Promised Land: Fracking ridiculous

Gus Van Sant fans will likely be disappointed (but possibly not surprised) by his latest offering. After all, 12 years on from Finding Forrester, he was due for another stinker.

Anyone familiar with Gus Van Sant’s filmography would likely agree that his films can be divided into two categories: the daring, artistic and innovative (Gerry, Elephant, Paranoid Park), and the crowd-pleasing, saccharine, heavy-handed and boringly formulaic (Good Will Hunting and, more egregiously, Finding Forrester). The disparity in tone and artistry between the two camps is confounding, but thankfully offset by the infrequency with which Van Sant strays into the second category.

Unfortunately, fans of his “good” work will likely be disappointed (but possibly not surprised) by his latest offering, Promised Land. After all, 12 years on from Finding Forrester, he was due for another stinker.

A cringingly earnest attempt at a contemporary “social problem film,” Promised Land’s plot centres around a fictional middle-American town’s struggle with the pros and cons of selling its heritage farmland to a natural gas company (repped by the hard-working, exhaustingly well-intentioned Matt Damon) looking to exploit the hidden riches of an underground cash cow. The worldwide economic crash has taken a heavy toll on the rural community, and the promise of much-needed cash initially seems like a godsend, especially when its rewards are sold by Damon, an everyman who understands the hardships and necessities of today’s cold, hard economic reality.

Enter John Krasinski, the dedicated traveling suave modern-day hippie, who arrives on the scene with cautionary tales warning of the environmental perils of natural gas extraction (fans of Battlestar Gallactica should invent a drinking game for every time the word “fracking” is uttered). His attempts at ingratiating himself to the good townspeople (heading down to the local watering hole on karaoke night and launching into a stirring rendition of — you guessed it — a Bruce Springsteen classic) work like a charm, especially with the local schoolteacher (Rosemarie DeWitt), a prodigal daughter who has returned to her late father’s pastoral homestead from “the big city” after an epiphany about “what really matters.” For dramatic effect, as you may have surmised, this triggers a totally unnecessary love triangle subplot. Yawn.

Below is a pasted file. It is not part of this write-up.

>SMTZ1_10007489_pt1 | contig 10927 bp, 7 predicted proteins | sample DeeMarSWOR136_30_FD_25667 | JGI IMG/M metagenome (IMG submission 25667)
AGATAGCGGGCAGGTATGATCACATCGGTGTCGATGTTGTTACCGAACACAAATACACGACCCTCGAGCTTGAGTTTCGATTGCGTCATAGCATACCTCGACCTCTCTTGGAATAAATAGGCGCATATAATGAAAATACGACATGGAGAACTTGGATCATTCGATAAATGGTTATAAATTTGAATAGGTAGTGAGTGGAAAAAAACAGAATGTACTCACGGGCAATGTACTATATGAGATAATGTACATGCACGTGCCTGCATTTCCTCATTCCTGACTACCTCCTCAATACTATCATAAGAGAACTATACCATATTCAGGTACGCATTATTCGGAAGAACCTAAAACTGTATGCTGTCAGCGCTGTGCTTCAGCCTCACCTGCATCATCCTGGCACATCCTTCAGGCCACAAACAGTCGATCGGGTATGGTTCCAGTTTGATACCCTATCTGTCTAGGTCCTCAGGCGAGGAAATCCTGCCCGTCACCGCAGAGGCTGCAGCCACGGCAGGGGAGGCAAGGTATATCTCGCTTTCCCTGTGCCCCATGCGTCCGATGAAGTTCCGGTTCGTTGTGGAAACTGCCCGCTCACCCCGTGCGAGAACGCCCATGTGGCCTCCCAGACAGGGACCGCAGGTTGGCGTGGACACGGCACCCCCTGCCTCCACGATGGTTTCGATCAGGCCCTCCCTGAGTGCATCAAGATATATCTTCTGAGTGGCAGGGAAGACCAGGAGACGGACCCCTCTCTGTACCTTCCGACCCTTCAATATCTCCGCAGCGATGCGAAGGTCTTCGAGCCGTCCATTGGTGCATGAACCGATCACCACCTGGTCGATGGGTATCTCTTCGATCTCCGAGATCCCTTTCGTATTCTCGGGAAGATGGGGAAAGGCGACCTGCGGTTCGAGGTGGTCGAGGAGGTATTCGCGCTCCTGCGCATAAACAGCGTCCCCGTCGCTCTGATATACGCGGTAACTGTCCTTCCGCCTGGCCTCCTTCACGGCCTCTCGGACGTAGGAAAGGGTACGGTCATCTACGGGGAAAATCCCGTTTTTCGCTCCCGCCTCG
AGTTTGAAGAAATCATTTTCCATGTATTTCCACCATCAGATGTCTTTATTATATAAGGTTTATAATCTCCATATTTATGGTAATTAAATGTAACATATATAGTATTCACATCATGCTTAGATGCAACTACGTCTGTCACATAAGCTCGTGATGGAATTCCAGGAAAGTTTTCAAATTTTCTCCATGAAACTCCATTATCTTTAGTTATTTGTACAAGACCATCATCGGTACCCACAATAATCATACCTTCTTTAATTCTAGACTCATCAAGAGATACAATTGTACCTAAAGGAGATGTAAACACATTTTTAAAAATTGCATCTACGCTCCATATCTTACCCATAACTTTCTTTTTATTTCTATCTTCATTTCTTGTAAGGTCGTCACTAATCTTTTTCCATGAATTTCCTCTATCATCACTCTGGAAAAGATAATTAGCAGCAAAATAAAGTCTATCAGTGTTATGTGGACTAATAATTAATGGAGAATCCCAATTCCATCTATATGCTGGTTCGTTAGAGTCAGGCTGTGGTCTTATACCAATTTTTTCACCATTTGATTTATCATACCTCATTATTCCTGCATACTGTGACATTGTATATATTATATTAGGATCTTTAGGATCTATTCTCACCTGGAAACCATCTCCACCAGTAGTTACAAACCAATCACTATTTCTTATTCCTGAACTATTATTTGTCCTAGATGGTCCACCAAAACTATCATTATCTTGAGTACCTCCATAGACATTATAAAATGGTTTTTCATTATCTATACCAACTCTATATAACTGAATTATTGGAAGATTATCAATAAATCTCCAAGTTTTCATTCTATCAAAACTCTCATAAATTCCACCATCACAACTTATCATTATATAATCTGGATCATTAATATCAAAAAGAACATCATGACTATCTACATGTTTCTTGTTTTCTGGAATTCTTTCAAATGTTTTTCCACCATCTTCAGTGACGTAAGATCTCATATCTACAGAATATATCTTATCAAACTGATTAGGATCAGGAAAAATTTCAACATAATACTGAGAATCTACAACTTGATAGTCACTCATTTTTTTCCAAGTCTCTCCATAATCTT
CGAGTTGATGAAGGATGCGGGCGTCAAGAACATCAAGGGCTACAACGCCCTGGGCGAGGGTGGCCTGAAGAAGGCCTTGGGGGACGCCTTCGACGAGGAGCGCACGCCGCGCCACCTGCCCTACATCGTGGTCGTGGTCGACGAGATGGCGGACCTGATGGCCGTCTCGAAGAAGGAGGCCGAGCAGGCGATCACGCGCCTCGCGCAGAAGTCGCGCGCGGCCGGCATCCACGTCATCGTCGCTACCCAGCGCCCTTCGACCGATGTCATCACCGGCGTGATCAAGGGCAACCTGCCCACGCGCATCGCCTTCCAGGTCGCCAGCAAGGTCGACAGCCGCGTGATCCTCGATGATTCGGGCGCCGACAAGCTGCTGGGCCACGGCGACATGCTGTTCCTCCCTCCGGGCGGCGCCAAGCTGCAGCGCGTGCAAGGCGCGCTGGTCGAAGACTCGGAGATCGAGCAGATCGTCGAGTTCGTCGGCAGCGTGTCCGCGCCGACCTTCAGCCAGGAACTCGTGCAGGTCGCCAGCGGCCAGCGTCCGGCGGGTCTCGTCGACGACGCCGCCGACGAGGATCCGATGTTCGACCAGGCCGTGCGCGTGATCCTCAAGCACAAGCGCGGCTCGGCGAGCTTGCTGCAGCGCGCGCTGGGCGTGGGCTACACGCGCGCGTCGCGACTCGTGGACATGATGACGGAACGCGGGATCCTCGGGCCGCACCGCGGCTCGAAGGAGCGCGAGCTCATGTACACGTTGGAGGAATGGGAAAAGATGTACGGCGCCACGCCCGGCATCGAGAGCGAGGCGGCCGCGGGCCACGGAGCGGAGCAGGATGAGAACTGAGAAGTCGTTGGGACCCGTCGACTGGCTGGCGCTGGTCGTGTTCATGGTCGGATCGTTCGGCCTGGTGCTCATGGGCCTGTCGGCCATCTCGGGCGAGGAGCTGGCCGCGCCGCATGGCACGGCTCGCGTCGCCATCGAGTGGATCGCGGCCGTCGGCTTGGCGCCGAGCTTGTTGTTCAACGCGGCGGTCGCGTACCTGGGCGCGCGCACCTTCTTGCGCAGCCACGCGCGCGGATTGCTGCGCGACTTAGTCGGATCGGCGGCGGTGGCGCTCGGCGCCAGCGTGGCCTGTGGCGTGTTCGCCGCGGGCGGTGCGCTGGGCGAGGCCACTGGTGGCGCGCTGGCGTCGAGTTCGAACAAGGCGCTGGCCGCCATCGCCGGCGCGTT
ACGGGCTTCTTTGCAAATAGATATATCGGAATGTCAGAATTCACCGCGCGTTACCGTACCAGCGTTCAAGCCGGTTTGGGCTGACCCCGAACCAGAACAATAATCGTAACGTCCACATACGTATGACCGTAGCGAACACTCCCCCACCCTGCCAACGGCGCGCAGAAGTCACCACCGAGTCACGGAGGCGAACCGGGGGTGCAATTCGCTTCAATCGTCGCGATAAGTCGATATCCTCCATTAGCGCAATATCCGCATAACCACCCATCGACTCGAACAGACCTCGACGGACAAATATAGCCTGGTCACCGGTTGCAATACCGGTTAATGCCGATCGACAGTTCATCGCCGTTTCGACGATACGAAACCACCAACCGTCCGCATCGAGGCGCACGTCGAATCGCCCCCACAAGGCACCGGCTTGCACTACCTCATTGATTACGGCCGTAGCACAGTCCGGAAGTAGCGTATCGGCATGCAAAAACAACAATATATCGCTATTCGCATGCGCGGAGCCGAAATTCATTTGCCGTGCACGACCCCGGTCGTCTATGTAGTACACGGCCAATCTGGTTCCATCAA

What is a surprise, however, is that the film was penned by both Damon and Krasinski, from a story by Dave Eggers (oh, Dave, where did you go wrong?). There is something inherently repugnant about do-gooder multi-millionaires tying a social cause in with something intended to profit both them and their backers, as well as increase their public profiles. But even if you can manage to see past that, Promised Land is one of those contemptibly vapid projects which purports to tackle the “big issues” but which ultimately have nothing to say at all. Aside from occasionally bandying about the word “fracking” in the most superficial sense, the true, sinister nature of natural gas drilling is hardly touched on, and neither is the real conflict of the film ever really explored (a devastated community’s desperate need for an influx of cash, at any cost); instead, both sides of the debate are forced to hide behind the melodrama of the subplots.

There is only one profound moment in the entire film. After a frustrating day being confronted by farmers having second thoughts about signing over the deeds to their land, Damon finds himself drowning his sorrows at the aforementioned watering hole. He’s approached by a disgruntled farmer, and after suffering a barrage of insults, he retorts, in exasperation, that unless we all agree to stop our gross need for consumption, the struggle between companies like his and the people who enable them will never end. And there it was: the crux of the matter, glossed over as smoothly as the faces of the film’s actors, caked with make-up. ■

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